One of the best things of traveling abroad is the goods that you get to bring back home. Before heading to Japan, I made a list of souvenirs I had to purchase, including, at the top of the list, matcha powder. I’ve been slightly obsessed with all green tea flavored desserts and was determined to score top-notch matcha powder to create some of those treats at home. Since Tokyo is equally obsessed with matcha, it wasn’t hard to find. Now back in the States, I finally put that powder to use and created my first dessert, matcha beignets. Beignets are one of my favorite type of donuts, so why not combine my love for green tea with donuts and create one super dessert?
- 1 1/2 cups lukewarm water
- 1/2 cup granulated sugar
- 1 envelope active dry yeast
- 2 eggs, slightly beaten
- 1 1/4 tsp salt
- 1 cup evaporated milk
- 7 cups bread flour
- 1/4 cup shortening
- Nonstick spray
- Oil, for deep-frying
- 3 cups confectioners' sugar
- 6 tbsp matcha powder
- Prepare beignets according to recipe.
- Combine confectioners' sugar with matcha powder. Toss beignets in sugar mixture. Serve.
- *Although the original recipe states that one batch yields 3 dozen, it actually yields double that amount, closer to 6 dozen.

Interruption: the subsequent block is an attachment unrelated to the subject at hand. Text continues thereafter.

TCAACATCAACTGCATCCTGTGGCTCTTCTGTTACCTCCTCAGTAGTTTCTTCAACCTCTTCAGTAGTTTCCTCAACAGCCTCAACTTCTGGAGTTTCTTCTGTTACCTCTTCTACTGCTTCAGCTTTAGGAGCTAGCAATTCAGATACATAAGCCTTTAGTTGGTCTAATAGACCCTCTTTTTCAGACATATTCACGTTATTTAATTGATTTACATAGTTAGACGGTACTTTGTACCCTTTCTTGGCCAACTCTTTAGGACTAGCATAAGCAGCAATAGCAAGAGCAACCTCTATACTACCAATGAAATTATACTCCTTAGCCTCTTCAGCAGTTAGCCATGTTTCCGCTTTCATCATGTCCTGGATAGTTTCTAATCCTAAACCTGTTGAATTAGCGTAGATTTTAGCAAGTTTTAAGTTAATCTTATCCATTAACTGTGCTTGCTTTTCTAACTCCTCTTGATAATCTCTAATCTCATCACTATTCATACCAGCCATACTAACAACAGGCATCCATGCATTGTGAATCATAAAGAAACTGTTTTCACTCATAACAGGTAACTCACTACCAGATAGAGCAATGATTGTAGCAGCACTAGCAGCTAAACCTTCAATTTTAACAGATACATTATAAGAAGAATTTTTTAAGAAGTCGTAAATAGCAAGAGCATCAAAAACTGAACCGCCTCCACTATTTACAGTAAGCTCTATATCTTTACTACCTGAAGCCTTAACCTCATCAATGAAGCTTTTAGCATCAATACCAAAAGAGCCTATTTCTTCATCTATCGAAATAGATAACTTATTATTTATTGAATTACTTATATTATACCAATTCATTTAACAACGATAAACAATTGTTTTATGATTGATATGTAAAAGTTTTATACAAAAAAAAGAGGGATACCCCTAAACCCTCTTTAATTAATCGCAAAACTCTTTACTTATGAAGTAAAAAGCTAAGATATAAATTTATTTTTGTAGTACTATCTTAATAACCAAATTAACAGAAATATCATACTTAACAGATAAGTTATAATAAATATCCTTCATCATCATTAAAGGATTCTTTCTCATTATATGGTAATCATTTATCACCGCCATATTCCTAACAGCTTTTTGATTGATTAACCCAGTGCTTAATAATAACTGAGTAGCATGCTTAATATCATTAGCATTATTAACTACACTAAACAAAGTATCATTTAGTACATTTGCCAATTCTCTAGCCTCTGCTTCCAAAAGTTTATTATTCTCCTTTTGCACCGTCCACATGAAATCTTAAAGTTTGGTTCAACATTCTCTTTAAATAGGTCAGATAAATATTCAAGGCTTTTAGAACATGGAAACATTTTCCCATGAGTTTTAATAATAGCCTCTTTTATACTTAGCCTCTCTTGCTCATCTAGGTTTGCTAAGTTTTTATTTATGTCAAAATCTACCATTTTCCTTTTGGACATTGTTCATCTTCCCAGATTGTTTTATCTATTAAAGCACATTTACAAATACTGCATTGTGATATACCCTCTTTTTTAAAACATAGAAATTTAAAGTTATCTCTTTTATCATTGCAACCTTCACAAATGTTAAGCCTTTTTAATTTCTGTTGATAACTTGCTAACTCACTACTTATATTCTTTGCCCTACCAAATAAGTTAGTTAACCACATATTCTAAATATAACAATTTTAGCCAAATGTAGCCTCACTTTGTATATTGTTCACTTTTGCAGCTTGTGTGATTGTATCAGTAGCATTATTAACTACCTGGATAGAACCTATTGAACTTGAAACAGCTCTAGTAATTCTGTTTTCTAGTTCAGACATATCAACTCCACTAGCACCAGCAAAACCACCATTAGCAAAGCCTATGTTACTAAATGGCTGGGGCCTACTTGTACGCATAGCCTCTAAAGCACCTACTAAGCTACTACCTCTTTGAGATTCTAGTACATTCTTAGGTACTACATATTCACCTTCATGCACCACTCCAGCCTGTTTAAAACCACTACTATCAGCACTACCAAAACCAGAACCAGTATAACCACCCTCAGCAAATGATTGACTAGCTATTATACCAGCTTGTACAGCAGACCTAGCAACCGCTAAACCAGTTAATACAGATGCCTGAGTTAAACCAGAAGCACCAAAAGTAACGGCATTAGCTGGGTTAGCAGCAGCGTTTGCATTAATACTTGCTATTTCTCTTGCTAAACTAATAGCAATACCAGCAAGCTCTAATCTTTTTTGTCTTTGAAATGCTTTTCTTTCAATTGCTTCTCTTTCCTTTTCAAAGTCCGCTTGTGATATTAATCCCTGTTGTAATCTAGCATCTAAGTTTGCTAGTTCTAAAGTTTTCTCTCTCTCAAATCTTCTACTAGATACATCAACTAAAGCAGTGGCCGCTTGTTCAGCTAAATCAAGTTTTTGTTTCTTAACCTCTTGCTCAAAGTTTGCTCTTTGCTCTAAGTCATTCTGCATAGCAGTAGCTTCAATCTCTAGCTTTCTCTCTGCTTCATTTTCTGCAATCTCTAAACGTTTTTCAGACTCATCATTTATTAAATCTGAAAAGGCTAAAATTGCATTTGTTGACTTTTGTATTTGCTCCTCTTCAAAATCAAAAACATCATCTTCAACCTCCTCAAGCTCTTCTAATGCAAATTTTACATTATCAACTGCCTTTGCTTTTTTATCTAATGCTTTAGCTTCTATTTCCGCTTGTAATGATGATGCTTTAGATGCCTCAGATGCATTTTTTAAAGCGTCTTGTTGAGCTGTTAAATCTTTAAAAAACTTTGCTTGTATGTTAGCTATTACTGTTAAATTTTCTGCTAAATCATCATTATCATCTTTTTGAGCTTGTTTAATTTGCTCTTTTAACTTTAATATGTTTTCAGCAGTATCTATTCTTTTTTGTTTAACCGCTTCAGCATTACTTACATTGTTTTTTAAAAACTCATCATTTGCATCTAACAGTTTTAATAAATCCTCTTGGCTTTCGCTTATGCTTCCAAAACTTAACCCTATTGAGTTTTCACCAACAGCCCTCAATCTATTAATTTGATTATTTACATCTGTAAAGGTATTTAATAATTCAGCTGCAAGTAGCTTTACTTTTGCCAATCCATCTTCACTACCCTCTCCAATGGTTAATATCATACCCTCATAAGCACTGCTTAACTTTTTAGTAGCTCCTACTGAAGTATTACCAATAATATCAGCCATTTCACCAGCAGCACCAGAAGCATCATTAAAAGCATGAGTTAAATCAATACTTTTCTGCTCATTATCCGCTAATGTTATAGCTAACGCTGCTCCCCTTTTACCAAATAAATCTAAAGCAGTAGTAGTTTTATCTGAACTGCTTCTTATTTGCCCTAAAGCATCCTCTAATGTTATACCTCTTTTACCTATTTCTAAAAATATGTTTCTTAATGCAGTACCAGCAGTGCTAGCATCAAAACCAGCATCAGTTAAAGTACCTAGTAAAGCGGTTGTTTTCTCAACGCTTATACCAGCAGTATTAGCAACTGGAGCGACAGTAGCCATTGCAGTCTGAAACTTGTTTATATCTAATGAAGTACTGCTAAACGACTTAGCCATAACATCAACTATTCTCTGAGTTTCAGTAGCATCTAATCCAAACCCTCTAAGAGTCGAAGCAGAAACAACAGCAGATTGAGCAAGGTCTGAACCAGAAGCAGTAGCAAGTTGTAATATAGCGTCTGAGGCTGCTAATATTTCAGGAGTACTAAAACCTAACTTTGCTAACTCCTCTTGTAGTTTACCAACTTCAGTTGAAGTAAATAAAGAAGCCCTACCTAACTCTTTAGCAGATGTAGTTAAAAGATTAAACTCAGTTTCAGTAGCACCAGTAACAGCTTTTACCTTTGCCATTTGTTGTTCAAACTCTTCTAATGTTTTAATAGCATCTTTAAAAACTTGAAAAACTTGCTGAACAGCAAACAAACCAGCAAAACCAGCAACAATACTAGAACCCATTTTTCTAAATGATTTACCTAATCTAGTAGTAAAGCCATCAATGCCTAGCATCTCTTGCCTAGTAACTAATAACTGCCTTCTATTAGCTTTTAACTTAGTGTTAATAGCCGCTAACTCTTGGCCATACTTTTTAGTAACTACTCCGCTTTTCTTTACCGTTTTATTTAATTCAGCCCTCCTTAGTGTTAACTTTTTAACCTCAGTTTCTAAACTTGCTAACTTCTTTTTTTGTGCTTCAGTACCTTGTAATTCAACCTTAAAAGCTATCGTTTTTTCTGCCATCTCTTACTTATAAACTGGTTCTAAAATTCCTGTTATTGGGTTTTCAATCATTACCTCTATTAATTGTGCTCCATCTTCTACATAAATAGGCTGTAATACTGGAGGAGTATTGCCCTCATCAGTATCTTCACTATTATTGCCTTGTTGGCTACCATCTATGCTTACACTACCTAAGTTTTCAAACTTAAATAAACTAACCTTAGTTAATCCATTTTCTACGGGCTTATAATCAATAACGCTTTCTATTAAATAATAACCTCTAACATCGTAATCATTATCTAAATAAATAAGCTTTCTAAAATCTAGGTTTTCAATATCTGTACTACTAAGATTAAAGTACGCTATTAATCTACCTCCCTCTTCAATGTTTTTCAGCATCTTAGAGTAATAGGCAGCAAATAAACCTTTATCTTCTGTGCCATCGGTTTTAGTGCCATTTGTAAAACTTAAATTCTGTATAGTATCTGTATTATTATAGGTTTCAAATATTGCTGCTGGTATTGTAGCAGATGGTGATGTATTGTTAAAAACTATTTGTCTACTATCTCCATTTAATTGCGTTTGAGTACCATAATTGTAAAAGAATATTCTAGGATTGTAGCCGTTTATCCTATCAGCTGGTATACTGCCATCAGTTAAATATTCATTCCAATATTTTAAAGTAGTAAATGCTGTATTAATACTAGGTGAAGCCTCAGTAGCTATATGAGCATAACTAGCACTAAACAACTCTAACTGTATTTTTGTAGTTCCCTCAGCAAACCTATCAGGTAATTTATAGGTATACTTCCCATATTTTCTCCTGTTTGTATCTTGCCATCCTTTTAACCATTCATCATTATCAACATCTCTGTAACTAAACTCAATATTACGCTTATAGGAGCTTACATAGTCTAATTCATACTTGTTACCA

For complete recipe click here
**Helpful tips and common mistakes
Beignets are a French fried dessert served with a mountain of powdered sugar. Brought over to New Orleans from the French colonists, this dessert (or breakfast) has gained so much popularity that it is now the official doughnut of Louisiana. If you’ve ever had the pleasure of eating at the famous Cafe du Monde, you know why people go crazy over these fritters.
I’ve tried several beignet recipes and have found the most success with Paula Deen’s version. Take note that the recipe says it yields 3 dozen but it actually makes double that amount. Beignets are best consumed fresh so if you don’t think you can eat 72 donuts, I would halve the recipe.
In doing some research, I realized that bread flour is the ideal flour for making doughnuts over all-purpose. What’s the difference? The more protein the flour has, the more elastic the dough, the more air is trapped in the dough, and the more airy the doughnut! If you’re looking to make a cake type doughnut, switch to all-purpose.
Once the dough has proofed, roll it out and cut into squares. I wanted mine to be a little bigger than bite size so I cut them bigger than the recipe instructs (1 inch squares). Even so I still ended up with at least 30 beignets after halving the recipe.
When frying the beignets, make sure to flip them constantly. Doing this will allow the doughnut to color evenly without turning too dark.
Dust a heavy amount of the match powdered sugar mix and bite into those glorious matcha beignets. The beignet itself is airy but still has substance while the matcha powder adds the perfect sweetness. I loved the subtle green tea flavor, making this dessert extra special. I served mine with two dipping sauces: chocolate and vanilla bean. Now if only I can stop eating them…
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